Indian Trails is located within the Edina Public Schools district, and is served by Creek Valley Elementary School, Valley View Middle School, and Edina High School.
Indian Trails is located near several shopping destinations in Edina and the surrounding areas. Here are a few options:
Southdale Center: Located approximately 5 miles north of Indian Trails, Southdale Center is a large indoor shopping mall with over 100 stores, including anchor tenants like Macy’s, JCPenney, and AMC Theatres. It takes up a large area between York & France Aves just south of 66th street. You’ll also find store like Target, whole foods, Lunds and Byerly’s groceries in this area. Trader Joes and Total Wine & Spirits is just south of this area at France & 494. In addition there is some upscale shopping all along France including inside the Galleria Mall.
Another option is to head about 6 miles west to Eden Prairie Center. Eden Prairie Center is another large indoor shopping mall with over 90 stores, including anchor tenants like Von Maur, JCPenney, and Target.
If you like an outdoor shopping area that is easy to navigate on foot, check out the intersection of 50th & France approximately 4 miles northeast of Indian Trails. It is a popular shopping district in Edina with a mix of independent shops and restaurants. In addition there is a small independent movie theater (The Edina Theater) that has recently been updated and is a real contribution to the area if you like movies and are also interested in seeing some of the smaller films that may not be blockbusters. Located in the same area is another Lunds and Byerly’s grocery.
If you need your Public Library fix, the neighborhood is located almost exactly equidistant from the Eden Prairie Library just west of 169 across the street from the Eden Prairie Mall. It’s convenient if you’re running to Target over there or grabbing a bite at one of the many restaurants nearby. I believe that this library recently had a fairly significant update, and it was pretty nice to begin with! This is not a small library, but one of the larger libraries in the Hennepin County library system.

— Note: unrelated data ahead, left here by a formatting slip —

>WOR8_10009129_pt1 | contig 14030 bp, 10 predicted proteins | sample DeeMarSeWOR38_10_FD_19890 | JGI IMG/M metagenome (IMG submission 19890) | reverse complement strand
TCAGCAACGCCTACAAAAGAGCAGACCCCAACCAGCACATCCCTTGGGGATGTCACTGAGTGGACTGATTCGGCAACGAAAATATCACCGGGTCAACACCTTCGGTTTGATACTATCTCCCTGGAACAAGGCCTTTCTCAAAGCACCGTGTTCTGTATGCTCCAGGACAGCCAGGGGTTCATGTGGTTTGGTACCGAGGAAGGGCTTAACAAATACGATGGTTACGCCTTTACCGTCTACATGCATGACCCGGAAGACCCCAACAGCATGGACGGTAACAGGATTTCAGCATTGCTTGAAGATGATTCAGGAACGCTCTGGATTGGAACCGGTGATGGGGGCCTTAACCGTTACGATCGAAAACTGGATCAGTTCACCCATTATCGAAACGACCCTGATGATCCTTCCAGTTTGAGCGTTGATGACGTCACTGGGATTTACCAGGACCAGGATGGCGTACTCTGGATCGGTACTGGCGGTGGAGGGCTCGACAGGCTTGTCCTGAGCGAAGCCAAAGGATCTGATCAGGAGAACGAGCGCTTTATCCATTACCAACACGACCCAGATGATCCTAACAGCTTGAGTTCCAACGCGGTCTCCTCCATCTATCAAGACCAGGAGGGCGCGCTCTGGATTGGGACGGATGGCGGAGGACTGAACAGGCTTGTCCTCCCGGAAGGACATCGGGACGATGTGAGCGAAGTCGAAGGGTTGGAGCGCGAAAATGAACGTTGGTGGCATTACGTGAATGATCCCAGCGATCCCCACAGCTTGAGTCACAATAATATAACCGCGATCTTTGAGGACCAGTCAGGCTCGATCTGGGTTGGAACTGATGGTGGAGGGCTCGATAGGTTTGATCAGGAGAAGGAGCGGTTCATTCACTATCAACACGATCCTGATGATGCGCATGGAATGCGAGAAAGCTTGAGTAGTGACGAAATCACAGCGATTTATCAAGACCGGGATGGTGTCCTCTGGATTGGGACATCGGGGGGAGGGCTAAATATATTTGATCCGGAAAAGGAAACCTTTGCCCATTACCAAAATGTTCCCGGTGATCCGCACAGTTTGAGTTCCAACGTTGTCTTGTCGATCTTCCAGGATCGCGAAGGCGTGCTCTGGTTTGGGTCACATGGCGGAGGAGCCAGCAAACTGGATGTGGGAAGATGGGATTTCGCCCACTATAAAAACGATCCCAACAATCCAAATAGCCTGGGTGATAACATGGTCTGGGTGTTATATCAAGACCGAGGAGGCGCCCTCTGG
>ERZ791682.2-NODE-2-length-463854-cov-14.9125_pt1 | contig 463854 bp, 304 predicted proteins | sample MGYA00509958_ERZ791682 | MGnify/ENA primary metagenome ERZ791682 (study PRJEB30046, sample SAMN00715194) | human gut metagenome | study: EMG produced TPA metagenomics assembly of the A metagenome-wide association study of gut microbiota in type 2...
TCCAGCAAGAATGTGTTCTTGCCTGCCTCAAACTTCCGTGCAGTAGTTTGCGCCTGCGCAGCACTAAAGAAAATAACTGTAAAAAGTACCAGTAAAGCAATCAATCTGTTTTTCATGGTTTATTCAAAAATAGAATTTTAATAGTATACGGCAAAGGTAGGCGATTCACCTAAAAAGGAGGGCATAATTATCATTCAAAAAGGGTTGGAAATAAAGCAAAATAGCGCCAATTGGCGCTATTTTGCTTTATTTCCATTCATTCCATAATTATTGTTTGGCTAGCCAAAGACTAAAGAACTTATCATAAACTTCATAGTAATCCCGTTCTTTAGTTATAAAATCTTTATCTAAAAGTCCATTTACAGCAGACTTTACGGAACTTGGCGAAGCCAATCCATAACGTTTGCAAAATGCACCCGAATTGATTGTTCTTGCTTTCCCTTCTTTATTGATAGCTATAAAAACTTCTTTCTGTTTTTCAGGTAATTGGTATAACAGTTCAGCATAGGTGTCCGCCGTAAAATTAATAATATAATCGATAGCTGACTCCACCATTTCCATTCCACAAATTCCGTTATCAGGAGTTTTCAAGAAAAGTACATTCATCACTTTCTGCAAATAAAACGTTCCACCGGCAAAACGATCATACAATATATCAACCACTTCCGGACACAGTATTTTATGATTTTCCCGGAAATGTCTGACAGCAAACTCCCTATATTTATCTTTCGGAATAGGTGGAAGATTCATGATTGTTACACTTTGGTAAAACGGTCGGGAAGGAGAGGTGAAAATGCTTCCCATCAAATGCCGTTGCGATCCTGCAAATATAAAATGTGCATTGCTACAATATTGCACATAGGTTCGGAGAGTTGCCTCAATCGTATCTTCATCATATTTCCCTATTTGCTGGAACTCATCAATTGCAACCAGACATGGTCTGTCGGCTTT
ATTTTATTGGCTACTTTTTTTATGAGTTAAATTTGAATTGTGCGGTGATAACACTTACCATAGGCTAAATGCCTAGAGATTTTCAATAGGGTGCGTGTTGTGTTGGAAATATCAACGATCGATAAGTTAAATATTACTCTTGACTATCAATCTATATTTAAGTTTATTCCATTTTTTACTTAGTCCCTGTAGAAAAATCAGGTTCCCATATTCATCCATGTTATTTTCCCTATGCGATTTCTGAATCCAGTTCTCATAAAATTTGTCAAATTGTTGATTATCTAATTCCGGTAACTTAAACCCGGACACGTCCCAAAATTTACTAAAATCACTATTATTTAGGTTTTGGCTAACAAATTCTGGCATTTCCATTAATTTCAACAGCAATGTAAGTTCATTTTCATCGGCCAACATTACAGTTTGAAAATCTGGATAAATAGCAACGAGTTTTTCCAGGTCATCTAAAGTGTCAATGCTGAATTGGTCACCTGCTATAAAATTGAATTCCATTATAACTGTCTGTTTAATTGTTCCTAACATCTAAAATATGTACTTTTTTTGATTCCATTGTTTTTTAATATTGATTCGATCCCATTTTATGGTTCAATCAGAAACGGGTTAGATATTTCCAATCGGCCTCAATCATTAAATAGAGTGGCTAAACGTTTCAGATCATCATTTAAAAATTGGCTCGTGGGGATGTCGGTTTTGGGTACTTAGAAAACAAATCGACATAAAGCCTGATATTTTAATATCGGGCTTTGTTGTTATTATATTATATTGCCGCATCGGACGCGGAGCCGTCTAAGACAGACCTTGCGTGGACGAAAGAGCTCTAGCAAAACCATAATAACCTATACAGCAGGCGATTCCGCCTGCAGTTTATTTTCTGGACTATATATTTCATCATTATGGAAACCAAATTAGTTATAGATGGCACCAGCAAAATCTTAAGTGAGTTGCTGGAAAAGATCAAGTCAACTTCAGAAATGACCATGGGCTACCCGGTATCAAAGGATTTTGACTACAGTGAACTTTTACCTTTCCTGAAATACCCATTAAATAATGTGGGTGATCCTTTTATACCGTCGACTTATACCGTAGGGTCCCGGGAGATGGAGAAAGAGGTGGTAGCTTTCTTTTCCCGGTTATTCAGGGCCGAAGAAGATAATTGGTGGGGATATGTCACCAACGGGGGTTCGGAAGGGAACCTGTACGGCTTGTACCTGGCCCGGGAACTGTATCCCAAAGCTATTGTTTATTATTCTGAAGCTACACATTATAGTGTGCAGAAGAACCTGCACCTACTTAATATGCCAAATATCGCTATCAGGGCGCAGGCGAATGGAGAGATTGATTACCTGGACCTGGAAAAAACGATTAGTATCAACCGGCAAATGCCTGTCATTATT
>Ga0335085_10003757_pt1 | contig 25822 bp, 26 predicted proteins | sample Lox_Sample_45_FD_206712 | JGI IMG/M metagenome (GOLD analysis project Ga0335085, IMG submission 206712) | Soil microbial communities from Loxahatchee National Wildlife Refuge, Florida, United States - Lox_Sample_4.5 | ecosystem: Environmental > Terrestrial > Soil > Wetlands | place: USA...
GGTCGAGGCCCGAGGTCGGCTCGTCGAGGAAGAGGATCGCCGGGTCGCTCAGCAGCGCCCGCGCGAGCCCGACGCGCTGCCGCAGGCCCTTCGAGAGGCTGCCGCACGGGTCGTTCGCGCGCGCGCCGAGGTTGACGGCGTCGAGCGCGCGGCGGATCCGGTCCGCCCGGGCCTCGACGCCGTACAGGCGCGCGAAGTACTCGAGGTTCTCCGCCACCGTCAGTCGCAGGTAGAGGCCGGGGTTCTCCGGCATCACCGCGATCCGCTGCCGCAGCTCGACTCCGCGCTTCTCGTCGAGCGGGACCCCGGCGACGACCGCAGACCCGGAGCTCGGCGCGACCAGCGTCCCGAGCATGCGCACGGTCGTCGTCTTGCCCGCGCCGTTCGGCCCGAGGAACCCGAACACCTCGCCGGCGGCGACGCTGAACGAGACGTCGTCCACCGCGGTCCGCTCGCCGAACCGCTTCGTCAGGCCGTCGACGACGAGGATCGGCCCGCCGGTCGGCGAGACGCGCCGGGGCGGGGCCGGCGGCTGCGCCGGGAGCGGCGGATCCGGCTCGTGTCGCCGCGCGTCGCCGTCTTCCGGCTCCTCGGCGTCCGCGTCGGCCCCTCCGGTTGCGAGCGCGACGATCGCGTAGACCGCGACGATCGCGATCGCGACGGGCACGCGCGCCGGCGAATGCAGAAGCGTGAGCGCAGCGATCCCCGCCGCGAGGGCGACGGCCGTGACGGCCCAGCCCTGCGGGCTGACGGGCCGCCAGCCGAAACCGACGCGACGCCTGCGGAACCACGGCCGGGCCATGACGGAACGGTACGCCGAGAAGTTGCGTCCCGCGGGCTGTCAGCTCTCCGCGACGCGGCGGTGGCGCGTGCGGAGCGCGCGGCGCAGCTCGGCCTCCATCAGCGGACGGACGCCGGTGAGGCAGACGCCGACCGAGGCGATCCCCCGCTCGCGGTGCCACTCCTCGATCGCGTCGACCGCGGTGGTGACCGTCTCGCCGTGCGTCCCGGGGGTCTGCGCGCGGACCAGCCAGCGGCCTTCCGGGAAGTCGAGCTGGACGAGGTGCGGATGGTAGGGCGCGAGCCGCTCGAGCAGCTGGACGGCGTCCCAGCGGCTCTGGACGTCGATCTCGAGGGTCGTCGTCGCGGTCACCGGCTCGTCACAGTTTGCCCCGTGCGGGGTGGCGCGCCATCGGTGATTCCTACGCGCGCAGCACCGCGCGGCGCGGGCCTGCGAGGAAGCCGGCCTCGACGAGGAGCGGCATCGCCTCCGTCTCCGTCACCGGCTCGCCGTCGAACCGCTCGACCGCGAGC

Eden Prairie Library:
The other options are the Edina Public Library which is just west of 100 where it crosses 50th street, also a lovely building that is a pleasure to spend time in or the 3rd option in Edina is the Southdale Library on York. This may be the only time you hear me say anything negative about a library, but I am not a fan. It’s pretty ugly, it doesn’t feel like a place I want to spend time. It harkens back to the earlier days when it was paired with a court building. Something about that doesn’t fit well. I dare you to disagree with me … THIS is the Southdale Library. (thumbs down).
They had planned to move this library into an empty department store at Southdale Mall before the pandemic, and then shelved those plans. I thought that was an innovative way to fill a large empty anchor spot at that mall and draw more people over there. While we are talking about that mall, it hosts a fairly new edition in the form of the LifeTime fitness health club. This place is a palace, with restaurants, co-working space, pools, soccer fields, spa, tennis and pickleball courts etc.
This mall also has the closest Apple Store in case you need some help or a new piece of tech. However, a library in there wouldn’t hurt. 😉
Overall, Indian Trails is a highly desirable neighborhood in Edina, known for its peaceful surroundings, natural beauty, and strong sense of community.